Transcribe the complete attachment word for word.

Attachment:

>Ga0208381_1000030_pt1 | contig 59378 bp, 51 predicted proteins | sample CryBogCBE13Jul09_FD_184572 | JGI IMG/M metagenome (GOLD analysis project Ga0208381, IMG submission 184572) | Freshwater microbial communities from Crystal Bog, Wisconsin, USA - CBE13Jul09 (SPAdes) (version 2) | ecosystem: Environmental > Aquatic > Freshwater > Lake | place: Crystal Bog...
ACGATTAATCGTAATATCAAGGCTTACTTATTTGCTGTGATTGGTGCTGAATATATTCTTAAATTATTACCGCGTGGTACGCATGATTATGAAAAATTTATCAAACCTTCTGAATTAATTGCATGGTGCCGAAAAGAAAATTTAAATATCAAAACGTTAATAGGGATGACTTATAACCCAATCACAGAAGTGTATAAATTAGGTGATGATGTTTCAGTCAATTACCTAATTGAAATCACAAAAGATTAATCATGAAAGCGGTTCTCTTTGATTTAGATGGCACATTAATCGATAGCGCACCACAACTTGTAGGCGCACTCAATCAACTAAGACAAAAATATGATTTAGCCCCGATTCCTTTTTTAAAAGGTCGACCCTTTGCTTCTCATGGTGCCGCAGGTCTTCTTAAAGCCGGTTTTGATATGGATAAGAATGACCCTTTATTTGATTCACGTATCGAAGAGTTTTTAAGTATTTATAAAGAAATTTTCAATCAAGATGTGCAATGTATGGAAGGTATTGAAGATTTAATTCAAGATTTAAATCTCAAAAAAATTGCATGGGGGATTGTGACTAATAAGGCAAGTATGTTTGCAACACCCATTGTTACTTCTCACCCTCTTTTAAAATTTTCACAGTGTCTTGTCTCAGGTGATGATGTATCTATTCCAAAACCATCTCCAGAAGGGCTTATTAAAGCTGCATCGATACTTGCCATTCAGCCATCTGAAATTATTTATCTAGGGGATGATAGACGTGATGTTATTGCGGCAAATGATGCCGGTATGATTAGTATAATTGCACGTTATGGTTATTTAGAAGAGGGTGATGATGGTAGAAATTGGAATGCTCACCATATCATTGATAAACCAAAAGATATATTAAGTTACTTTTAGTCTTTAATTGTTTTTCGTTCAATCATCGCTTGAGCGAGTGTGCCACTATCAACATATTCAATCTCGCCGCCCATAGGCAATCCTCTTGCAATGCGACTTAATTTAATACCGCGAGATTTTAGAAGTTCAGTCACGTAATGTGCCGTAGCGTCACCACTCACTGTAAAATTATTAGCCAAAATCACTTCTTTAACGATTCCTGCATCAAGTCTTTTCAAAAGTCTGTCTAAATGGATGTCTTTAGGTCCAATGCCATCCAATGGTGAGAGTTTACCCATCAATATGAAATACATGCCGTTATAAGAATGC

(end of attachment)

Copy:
>Ga0208381_1000030_pt1 | contig 59378 bp, 51 predicted proteins | sample CryBogCBE13Jul09_FD_184572 | JGI IMG/M metagenome (GOLD analysis project Ga0208381, IMG submission 184572) | Freshwater microbial communities from Crystal Bog, Wisconsin, USA - CBE13Jul09 (SPAdes) (version 2) | ecosystem: Environmental > Aquatic > Freshwater > Lake | place: Crystal Bog...
ACGATTAATCGTAATATCAAGGCTTACTTATTTGCTGTGATTGGTGCTGAATATATTCTTAAATTATTACCGCGTGGTACGCATGATTATGAAAAATTTATCAAACCTTCTGAATTAATTGCATGGTGCCGAAAAGAAAATTTAAATATCAAAACGTTAATAGGGATGACTTATAACCCAATCACAGAAGTGTATAAATTAGGTGATGATGTTTCAGTCAATTACCTAATTGAAATCACAAAAGATTAATCATGAAAGCGGTTCTCTTTGATTTAGATGGCACATTAATCGATAGCGCACCACAACTTGTAGGCGCACTCAATCAACTAAGACAAAAATATGATTTAGCCCCGATTCCTTTTTTAAAAGGTCGACCCTTTGCTTCTCATGGTGCCGCAGGTCTTCTTAAAGCCGGTTTTGATATGGATAAGAATGACCCTTTATTTGATTCACGTATCGAAGAGTTTTTAAGTATTTATAAAGAAATTTTCAATCAAGATGTGCAATGTATGGAAGGTATTGAAGATTTAATTCAAGATTTAAATCTCAAAAAAATTGCATGGGGGATTGTGACTAATAAGGCAAGTATGTTTGCAACACCCATTGTTACTTCTCACCCTCTTTTAAAATTTTCACAGTGTCTTGTCTCAGGTGATGATGTATCTATTCCAAAACCATCTCCAGAAGGGCTTATTAAAGCTGCATCGATACTTGCCATTCAGCCATCTGAAATTATTTATCTAGGGGATGATAGACGTGATGTTATTGCGGCAAATGATGCCGGTATGATTAGTATAATTGCACGTTATGGTTATTTAGAAGAGGGTGATGATGGTAGAAATTGGAATGCTCACCATATCATTGATAAACCAAAAGATATATTAAGTTACTTTTAGTCTTTAATTGTTTTTCGTTCAATCATCGCTTGAGCGAGTGTGCCACTATCAACATATTCAATCTCGCCGCCCATAGGCAATCCTCTTGCAATGCGACTTAATTTAATACCGCGAGATTTTAGAAGTTCAGTCACGTAATGTGCCGTAGCGTCACCACTCACTGTAAAATTATTAGCCAAAATCACTTCTTTAACGATTCCTGCATCAAGTCTTTTCAAAAGTCTGTCTAAATGGATGTCTTTAGGTCCAATGCCATCCAATGGTGAGAGTTTACCCATCAATATGAAATACATGCCGTTATAAGAATGC